While working as a teacher Miss Johnson gets to know many of the pupils in her class and she finds out about their poor backgrounds and the reason that they behave like they do. Parkmont is one of the roughest schools in the area and the people that go there are from extremely poor families who don't have any support and haven't been encouraged to make anything of their lives. Miss Johnson aims to change this, whether this means working overtime with her students, paying off their debts to save them from gang violence and even letting them sleep at her house. She is determined that she will not give up on them and she knows that all these kids need is a little support and encouragement in order for them to graduate and achieve their full potential.
Dangerous Minds is a film that I've seen numerous times over the years and each time I see it I always find it thoroughly enjoyable. There have been many films similar to Dangerous Minds like Freedom Writers however I've always felt that Dangerous Minds is the film that all the other similar films aspire to be.
As soon as the opening credits appear and you see the name Jerry Bruckheimer appear as the joint producer you immediately know that this film is going to be something special. For those of you who haven't heard of Jerry Bruckheimer, he's responsible for films such as: Con Air, Enemy Of The State, Coyote Ugly, Pirates Of The Caribbean and Black Hawk Down. I'm sure you'll agree that's an impressive list of films and the list goes on, he's been involved in countless blockbusters and this film is another one that just exudes his talent.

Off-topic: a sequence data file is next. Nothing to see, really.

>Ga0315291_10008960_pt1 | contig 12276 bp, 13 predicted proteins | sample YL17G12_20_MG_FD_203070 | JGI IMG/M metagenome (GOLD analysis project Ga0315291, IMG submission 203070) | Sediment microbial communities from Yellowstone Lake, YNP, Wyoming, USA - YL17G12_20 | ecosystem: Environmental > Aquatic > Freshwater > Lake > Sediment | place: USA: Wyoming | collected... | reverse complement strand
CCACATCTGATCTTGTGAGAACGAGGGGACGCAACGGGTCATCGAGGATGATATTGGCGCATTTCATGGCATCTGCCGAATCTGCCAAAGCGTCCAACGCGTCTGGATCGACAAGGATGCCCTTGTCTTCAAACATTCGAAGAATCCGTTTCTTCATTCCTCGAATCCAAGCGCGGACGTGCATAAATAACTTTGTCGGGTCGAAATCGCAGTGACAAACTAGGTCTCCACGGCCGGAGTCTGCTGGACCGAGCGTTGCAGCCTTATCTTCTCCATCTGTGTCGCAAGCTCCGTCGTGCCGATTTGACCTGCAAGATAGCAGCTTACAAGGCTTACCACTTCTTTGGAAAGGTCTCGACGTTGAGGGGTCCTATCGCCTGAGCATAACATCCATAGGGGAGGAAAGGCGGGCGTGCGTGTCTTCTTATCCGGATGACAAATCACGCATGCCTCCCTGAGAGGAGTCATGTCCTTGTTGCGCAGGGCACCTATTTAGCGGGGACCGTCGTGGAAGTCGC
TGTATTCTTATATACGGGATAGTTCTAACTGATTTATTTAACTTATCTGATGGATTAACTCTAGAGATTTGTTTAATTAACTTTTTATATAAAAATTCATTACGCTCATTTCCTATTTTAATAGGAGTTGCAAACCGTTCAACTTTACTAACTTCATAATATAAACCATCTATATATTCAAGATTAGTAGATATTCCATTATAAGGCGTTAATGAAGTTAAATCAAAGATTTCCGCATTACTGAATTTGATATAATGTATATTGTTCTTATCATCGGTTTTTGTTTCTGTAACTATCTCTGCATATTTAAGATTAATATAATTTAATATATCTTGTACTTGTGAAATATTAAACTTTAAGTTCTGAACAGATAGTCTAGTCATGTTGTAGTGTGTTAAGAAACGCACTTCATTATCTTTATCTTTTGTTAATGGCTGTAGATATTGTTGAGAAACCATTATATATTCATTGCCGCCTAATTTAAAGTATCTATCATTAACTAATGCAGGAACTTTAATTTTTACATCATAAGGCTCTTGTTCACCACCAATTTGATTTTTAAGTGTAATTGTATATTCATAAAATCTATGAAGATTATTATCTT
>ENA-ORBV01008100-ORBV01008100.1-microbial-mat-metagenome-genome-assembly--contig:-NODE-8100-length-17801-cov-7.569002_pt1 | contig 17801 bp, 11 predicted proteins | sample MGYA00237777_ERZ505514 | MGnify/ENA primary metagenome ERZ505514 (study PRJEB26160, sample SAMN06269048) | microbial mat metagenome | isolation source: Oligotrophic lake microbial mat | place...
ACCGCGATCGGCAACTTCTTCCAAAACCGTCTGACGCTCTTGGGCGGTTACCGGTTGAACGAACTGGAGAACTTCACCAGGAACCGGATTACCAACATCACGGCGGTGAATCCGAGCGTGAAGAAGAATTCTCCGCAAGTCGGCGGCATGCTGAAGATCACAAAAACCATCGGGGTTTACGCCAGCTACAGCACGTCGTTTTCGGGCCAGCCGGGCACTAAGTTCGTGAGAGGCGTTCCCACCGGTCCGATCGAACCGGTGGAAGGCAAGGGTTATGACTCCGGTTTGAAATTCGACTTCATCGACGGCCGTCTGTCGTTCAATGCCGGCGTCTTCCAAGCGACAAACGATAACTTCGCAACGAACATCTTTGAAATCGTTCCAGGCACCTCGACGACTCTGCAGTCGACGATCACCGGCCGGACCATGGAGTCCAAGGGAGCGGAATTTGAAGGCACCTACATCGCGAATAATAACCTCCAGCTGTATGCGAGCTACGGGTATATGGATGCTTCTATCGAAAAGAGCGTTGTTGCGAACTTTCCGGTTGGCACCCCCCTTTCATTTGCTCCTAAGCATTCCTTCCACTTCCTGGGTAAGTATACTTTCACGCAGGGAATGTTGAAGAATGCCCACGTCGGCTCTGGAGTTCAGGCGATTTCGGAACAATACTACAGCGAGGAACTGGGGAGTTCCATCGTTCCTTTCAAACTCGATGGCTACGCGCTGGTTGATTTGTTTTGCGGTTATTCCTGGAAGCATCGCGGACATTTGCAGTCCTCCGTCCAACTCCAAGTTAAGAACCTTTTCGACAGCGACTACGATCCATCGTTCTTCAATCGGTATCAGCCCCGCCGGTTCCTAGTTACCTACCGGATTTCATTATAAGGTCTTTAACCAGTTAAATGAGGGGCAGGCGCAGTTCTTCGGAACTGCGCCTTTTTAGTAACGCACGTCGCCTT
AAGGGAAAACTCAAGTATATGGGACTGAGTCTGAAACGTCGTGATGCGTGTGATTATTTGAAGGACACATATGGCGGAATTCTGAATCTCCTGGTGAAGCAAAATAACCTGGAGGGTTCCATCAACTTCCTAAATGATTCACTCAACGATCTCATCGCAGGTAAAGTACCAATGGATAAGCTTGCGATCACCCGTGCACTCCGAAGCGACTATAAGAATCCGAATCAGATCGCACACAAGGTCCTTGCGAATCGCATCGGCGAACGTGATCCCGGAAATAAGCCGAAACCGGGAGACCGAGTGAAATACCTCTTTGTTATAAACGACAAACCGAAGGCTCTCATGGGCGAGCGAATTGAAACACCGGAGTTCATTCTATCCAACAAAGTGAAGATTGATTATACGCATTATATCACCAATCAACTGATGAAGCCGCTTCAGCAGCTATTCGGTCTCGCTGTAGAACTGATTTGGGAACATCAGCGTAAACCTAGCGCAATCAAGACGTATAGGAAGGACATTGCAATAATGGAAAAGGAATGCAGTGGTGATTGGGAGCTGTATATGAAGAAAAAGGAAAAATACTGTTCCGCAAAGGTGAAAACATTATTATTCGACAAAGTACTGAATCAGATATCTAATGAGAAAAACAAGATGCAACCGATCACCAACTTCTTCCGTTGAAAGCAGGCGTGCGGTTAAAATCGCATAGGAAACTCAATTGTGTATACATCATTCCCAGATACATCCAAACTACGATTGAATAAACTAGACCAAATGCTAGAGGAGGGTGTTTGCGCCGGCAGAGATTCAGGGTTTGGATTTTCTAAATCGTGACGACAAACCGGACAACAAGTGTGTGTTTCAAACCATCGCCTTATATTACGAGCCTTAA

Michelle Pfeiffer was perfect for this role and she played her part perfectly. I've seen her in numerous films and it's easy to see that she's a brilliant actress, this film particularly stands out for me as one of her best roles. The way she connects with the kids is great and it really seems like she cares. The emotion that she portrays is both raw and believable and you really connect with her character.
The story is nothing new, like I said earlier it has been done several times before but I think this film has what some others haven't and that's character. All the characters in the film are there for a reason and aren't just there to fill up some space in the film. As the film progresses you get to know a couple of the students in the class and no matter how different your life is compared with theirs, there's still something about each and every character that you can connect with.
What I like about the film is that they don't change the characters too much, in Freedom Writers for example you witness a complete turnaround which although that's based on a true story it seems somewhat unbelievable how after just couple of months the kids have completely changed after 16 or 17 years of being the way they were. This is what I like about Dangerous Minds, it manages to stay true to the characters, albeit fictional characters but I like the way they stay true to their fundamental characters but they manage to mould their original character into a better and more accepting individual.